Shell confirmed this week that Kulluk struck ground off western Alaskan after it broke loose from its tow while en route to Seattle for maintenance. There was no threat of oil spilling from the vessel, the company said.
Shell said rough seas prevented initial salvage operations, though the U.S. Coast Guard was able to lower a crew onto the vessel by helicopter. The company said the team spent several hours on Kulluk and confirmed the vessel was firmly ground and stable.
"The team also confirmed there are no signs of environmental impact and there has been no leakage of the low-sulfur diesel fuel or hydraulic fluid stored in strong tanks on board the vessel," the company said in an incident response statement.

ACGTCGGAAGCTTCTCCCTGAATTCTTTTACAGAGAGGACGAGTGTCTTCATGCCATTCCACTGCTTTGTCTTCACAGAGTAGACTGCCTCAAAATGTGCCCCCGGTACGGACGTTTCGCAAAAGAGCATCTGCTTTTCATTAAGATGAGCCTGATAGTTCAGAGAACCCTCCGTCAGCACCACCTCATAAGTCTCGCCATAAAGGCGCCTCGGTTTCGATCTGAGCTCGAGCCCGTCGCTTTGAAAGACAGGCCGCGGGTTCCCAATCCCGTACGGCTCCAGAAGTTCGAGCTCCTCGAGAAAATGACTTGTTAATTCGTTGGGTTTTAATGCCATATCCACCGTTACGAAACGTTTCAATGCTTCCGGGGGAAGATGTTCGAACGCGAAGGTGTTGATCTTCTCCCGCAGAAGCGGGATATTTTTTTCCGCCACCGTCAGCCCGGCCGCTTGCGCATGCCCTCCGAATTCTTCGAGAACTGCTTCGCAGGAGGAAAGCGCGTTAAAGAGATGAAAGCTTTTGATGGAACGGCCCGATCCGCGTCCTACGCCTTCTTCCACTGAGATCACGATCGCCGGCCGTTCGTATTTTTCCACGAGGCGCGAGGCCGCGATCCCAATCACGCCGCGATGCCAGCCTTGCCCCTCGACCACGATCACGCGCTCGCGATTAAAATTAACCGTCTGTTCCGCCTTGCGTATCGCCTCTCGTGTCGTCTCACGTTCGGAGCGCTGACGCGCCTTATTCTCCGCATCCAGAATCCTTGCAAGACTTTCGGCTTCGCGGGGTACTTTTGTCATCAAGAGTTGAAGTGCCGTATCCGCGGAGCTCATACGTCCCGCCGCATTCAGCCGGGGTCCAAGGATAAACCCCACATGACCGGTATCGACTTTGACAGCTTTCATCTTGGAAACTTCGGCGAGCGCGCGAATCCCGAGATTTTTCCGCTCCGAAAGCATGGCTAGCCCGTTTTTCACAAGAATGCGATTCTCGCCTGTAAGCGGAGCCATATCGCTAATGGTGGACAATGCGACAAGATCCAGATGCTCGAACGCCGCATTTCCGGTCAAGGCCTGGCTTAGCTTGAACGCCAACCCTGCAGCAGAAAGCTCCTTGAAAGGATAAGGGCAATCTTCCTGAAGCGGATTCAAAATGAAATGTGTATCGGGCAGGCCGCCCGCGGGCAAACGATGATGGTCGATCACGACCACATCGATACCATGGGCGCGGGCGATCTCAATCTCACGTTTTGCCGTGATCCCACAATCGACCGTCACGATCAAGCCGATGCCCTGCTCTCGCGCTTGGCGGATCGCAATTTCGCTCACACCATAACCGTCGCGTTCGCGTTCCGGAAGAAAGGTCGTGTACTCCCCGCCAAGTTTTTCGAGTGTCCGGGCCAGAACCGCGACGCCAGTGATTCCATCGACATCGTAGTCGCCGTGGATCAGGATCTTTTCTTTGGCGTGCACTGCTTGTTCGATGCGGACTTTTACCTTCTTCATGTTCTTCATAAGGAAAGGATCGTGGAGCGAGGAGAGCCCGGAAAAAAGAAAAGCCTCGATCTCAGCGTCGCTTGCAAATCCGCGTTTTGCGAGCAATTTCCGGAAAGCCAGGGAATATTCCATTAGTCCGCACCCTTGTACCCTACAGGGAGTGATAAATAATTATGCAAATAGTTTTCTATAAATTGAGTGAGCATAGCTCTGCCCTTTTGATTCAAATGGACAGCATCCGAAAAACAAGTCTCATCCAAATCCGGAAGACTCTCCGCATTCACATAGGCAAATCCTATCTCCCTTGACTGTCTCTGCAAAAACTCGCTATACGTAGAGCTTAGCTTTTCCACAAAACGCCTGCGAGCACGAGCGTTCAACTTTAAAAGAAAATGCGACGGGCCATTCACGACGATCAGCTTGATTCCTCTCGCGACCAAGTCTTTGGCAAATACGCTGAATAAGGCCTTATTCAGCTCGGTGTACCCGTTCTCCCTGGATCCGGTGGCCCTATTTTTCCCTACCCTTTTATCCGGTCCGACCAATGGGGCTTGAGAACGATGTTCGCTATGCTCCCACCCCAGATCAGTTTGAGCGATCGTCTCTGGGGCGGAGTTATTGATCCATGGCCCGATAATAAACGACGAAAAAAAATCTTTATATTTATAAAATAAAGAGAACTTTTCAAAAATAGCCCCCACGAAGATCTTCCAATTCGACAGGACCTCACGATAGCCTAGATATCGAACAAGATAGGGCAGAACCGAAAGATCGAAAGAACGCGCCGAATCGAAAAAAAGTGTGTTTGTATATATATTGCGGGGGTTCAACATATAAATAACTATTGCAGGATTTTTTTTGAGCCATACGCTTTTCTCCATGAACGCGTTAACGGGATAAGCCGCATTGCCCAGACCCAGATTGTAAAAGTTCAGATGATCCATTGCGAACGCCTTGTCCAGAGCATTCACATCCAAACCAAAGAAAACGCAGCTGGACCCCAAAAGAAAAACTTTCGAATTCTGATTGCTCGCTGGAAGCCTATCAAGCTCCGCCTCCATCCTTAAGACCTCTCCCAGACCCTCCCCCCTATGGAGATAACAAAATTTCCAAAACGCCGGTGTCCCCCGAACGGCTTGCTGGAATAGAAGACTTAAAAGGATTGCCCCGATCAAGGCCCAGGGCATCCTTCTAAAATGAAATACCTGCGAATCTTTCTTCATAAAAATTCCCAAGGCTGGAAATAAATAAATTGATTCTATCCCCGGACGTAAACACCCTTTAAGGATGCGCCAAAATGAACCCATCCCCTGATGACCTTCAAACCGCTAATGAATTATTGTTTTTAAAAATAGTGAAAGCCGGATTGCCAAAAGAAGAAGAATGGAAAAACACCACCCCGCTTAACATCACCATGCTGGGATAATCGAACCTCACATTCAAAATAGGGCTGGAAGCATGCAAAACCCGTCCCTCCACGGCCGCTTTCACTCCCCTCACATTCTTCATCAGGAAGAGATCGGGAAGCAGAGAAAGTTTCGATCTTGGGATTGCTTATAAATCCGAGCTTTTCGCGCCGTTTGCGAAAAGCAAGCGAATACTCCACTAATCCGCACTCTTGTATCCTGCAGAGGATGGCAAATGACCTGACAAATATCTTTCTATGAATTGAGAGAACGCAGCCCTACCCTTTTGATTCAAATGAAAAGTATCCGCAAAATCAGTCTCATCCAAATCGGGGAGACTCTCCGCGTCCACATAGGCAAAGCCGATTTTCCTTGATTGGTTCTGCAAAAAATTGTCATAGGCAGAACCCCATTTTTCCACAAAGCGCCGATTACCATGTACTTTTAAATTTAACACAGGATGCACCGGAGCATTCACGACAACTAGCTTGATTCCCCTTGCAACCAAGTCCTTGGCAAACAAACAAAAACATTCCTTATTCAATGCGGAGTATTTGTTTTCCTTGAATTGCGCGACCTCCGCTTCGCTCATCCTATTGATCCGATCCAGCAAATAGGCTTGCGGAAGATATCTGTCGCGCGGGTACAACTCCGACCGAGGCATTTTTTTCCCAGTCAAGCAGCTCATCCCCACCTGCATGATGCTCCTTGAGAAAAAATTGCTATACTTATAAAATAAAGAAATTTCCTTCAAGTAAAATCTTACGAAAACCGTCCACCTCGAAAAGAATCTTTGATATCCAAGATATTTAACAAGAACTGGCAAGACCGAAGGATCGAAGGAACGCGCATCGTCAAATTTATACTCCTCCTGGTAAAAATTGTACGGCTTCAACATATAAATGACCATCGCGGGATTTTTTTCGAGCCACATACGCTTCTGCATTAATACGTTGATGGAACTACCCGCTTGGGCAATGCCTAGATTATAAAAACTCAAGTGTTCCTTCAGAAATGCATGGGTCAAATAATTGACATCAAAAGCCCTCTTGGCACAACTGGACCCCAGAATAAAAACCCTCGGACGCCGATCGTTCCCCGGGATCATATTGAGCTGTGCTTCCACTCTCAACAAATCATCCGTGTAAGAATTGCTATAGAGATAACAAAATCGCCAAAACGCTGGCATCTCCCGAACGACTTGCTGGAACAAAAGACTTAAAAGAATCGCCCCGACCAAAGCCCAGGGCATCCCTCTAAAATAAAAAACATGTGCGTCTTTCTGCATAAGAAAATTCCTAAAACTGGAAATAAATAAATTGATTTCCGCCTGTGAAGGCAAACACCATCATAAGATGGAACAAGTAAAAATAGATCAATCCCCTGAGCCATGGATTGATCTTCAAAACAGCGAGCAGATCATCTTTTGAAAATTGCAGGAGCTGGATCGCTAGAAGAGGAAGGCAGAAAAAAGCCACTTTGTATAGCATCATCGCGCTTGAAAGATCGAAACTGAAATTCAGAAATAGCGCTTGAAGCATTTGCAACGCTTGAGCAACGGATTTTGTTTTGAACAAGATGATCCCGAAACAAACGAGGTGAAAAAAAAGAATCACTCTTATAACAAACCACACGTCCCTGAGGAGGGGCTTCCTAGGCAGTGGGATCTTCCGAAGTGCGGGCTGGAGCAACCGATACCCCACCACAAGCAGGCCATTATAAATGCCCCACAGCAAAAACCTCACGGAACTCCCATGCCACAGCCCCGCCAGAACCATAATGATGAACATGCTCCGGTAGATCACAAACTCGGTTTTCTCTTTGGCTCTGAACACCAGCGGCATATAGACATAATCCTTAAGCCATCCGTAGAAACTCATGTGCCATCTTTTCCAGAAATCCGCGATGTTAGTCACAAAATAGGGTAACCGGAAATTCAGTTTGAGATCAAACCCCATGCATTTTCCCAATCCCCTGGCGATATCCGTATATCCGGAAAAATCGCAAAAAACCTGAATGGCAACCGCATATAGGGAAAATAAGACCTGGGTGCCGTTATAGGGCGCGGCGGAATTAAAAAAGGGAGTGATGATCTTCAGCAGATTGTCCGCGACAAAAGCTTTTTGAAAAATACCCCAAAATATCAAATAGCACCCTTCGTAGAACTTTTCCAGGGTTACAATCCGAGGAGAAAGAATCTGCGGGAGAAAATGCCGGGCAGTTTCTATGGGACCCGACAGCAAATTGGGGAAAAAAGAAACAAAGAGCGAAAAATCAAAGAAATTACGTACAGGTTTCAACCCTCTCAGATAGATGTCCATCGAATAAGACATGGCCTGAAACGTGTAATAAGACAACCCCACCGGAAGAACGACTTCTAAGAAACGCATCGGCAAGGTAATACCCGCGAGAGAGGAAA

Shell's work in the arctic waters of Alaska was complicated by a series of equipment issues and weather delays. Environmental groups said the latest accident is a sign that oil and gas exploration in the area is a high-risk activity.
"It claims to have a world-class arctic program in place to deal with any accidents, but the running aground of the Kulluk again shows how utterly incapable Shell is of operating safely in one of the planet's most remote and extreme environments," stated advocacy group Greenpeace.
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